CenterPoint Load Management Programs CATEE Conference October, 2012 Agenda Outline I. General Demand Response Definition II. General Demand Response Program Rules III. CenterPoint Commercial Program IV. CenterPoint Residential Programs... V. Residential Discussion Points Demand Response Definition of load management per energy efficiency rule 25.181: ? Load control activities that result in a reduction in peak demand, or a shifting of energy usage from a peak to an off...

Simon, J.

2012-01-01T23:59:59.000Z

324

Marketing Demand-Side Management  

E-Print Network [OSTI]

they the only game in town, enjoying a captive market. Demand-side management (DSM) again surfaced as a method for increasing customer value and meeting these competitive challenges. In designing and implementing demand-side management (DSM) programs we... have learned a great deal about what it takes to market and sell DSM. This paper focuses on how to successfully market demand-side management. KEY STEPS TO MARKETING DEMAND-SIDE MANAGEMENT Management Commitment The first key element in marketing...

O'Neill, M. L.

1988-01-01T23:59:59.000Z

325

Demand Charges | Open Energy Information  

Open Energy Info (EERE)

Charges Jump to: navigation, search Retrieved from "http:en.openei.orgwindex.php?titleDemandCharges&oldid488967"...

326

Residential Demand Response  

Broader source: All U.S. Department of Energy (DOE) Office Webpages (Extended Search)

that can store underutilized renewable or off peak electric energy for space and water heating. ETS systems store electric energy as heat in a well insulated brick core. Built-in...

327

Assessment of Demand Response Resource  

E-Print Network [OSTI]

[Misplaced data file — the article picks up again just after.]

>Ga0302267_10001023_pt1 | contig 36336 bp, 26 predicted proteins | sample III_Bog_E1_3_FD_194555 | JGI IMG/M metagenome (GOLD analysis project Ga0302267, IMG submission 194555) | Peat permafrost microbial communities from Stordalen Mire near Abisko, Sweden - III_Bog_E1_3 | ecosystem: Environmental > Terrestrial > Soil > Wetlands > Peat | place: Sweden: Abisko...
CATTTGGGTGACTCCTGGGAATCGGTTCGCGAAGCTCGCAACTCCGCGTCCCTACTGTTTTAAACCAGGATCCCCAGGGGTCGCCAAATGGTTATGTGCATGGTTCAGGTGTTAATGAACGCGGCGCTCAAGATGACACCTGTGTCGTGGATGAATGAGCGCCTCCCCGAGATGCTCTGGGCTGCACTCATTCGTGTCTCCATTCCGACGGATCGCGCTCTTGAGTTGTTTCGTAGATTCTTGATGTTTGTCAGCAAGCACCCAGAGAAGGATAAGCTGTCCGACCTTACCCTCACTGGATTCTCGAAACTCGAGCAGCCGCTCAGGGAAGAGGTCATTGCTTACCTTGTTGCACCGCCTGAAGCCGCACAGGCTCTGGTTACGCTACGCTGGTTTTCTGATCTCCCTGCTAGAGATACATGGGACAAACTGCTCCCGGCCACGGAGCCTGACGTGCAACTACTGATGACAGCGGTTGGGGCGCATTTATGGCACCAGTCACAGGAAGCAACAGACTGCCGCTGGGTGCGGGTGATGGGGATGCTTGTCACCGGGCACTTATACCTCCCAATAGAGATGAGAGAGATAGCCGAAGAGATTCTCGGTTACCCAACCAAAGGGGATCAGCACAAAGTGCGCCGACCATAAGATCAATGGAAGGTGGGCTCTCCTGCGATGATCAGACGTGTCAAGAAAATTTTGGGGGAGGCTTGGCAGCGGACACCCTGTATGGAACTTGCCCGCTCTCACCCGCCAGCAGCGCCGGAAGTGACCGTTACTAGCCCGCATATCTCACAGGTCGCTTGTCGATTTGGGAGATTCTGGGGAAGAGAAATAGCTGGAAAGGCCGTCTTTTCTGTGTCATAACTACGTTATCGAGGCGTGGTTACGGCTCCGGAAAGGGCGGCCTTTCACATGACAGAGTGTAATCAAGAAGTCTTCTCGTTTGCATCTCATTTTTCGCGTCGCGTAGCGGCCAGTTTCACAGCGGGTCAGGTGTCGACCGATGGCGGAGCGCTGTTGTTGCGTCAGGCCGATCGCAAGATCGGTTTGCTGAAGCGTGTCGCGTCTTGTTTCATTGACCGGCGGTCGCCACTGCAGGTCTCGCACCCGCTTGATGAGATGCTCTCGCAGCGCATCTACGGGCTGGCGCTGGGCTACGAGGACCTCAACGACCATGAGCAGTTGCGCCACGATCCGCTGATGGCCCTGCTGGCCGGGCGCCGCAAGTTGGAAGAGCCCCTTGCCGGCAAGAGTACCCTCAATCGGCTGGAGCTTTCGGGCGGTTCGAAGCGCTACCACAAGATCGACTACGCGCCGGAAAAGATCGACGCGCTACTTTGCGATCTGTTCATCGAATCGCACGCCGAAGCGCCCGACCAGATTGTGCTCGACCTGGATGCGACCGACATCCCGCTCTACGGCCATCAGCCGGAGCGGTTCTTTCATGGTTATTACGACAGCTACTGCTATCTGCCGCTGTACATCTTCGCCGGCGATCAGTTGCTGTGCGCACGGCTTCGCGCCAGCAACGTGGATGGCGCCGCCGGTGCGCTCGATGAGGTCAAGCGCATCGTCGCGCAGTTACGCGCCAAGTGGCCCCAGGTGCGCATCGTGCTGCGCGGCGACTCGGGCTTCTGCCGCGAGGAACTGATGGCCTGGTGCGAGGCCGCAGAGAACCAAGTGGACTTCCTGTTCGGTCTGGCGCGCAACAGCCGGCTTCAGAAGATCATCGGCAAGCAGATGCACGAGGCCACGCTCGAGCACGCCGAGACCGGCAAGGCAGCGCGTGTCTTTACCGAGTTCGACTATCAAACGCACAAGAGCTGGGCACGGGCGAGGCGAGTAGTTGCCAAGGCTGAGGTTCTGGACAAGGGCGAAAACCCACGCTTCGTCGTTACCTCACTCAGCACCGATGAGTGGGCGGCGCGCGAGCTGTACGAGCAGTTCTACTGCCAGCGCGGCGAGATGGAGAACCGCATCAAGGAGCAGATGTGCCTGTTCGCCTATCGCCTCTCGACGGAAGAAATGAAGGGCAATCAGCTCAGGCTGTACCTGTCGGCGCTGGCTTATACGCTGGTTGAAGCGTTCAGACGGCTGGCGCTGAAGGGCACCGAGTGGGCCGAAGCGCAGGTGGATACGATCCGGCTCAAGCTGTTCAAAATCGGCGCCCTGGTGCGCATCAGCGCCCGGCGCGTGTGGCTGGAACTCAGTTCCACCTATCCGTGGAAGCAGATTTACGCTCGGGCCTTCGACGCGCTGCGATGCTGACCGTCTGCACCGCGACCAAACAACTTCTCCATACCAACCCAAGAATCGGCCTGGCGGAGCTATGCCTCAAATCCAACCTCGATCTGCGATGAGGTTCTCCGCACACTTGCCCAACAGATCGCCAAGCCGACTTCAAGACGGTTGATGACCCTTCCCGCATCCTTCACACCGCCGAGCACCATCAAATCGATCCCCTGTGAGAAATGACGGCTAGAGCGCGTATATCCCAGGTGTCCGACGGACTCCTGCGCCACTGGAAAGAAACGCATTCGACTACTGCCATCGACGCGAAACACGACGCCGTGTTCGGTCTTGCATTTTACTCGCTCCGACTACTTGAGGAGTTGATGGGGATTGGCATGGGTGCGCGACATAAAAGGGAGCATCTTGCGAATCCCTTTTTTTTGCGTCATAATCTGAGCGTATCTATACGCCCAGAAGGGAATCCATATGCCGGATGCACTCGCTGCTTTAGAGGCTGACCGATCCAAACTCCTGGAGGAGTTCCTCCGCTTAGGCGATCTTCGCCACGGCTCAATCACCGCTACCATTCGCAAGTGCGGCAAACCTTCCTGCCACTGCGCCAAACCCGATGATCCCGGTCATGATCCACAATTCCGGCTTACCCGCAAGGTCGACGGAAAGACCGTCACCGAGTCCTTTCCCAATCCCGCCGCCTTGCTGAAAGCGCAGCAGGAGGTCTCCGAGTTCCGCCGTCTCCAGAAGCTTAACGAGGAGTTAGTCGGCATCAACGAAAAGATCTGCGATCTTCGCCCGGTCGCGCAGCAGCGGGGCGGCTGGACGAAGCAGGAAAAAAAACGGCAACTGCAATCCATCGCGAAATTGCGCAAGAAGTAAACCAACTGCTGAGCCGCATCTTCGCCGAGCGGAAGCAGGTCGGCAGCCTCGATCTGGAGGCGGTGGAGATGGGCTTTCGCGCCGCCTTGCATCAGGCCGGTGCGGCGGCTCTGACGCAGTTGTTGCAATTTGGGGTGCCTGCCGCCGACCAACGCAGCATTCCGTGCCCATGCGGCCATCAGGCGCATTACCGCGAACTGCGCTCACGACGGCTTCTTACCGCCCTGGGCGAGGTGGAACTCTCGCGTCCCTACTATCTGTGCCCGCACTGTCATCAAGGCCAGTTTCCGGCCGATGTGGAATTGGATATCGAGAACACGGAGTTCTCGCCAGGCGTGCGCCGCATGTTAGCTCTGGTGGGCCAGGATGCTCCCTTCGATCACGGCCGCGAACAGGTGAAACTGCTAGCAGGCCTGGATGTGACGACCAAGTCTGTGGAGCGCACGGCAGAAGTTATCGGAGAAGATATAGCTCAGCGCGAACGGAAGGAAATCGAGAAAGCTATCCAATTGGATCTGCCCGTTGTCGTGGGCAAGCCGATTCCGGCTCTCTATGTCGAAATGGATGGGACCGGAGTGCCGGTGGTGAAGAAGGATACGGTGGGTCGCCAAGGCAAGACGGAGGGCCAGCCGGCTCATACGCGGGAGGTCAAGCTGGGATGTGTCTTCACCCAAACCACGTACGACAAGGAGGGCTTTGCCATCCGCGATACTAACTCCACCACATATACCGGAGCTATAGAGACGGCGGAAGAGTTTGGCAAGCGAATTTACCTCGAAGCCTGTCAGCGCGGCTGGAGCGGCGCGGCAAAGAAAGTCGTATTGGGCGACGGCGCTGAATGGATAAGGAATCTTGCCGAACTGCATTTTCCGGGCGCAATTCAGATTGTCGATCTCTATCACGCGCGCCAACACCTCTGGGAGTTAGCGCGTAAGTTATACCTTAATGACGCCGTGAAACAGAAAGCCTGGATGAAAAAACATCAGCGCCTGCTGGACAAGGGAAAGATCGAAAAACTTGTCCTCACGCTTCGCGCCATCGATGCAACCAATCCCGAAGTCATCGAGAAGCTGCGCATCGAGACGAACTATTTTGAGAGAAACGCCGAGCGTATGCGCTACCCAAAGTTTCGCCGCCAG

Assessment of Demand Response Resource Potentials for PGE and Pacific Power Prepared for: Portland January 15, 2004 K:\\Projects\\2003-53 (PGE,PC) Assess Demand Response\\Report\\Revised Report_011504.doc #12;#12;quantec Assessment of Demand Response Resource Potentials for I-1 PGE and Pacific Power I. Introduction

328

ERCOT Demand Response Paul Wattles  

E-Print Network [OSTI]

ERCOT Demand Response Paul Wattles Senior Analyst, Market Design & Development, ERCOT Whitacre;Definitions of Demand Response · `The short-term adjustment of energy use by consumers in response to price to market or reliability conditions.' (NAESB) #12;Definitions of Demand Response · The common threads

Mohsenian-Rad, Hamed

329

Pricing data center demand response  

Science Journals Connector (OSTI)

Demand response is crucial for the incorporation of renewable energy into the grid. In this paper, we focus on a particularly promising industry for demand response: data centers. We use simulations to show that, not only are data centers large loads, ... Keywords: data center, demand response, power network, prediction based pricing

Zhenhua Liu; Iris Liu; Steven Low; Adam Wierman

2014-06-01T23:59:59.000Z

330

Automated Demand Response Opportunities in Wastewater Treatment Facilities  

SciTech Connect (OSTI)

Wastewater treatment is an energy intensive process which, together with water treatment, comprises about three percent of U.S. annual energy use. Yet, since wastewater treatment facilities are often peripheral to major electricity-using industries, they are frequently an overlooked area for automated demand response opportunities. Demand response is a set of actions taken to reduce electric loads when contingencies, such as emergencies or congestion, occur that threaten supply-demand balance, and/or market conditions occur that raise electric supply costs. Demand response programs are designed to improve the reliability of the electric grid and to lower the use of electricity during peak times to reduce the total system costs. Open automated demand response is a set of continuous, open communication signals and systems provided over the Internet to allow facilities to automate their demand response activities without the need for manual actions. Automated demand response strategies can be implemented as an enhanced use of upgraded equipment and facility control strategies installed as energy efficiency measures. Conversely, installation of controls to support automated demand response may result in improved energy efficiency through real-time access to operational data. This paper argues that the implementation of energy efficiency opportunities in wastewater treatment facilities creates a base for achieving successful demand reductions. This paper characterizes energy use and the state of demand response readiness in wastewater treatment facilities and outlines automated demand response opportunities.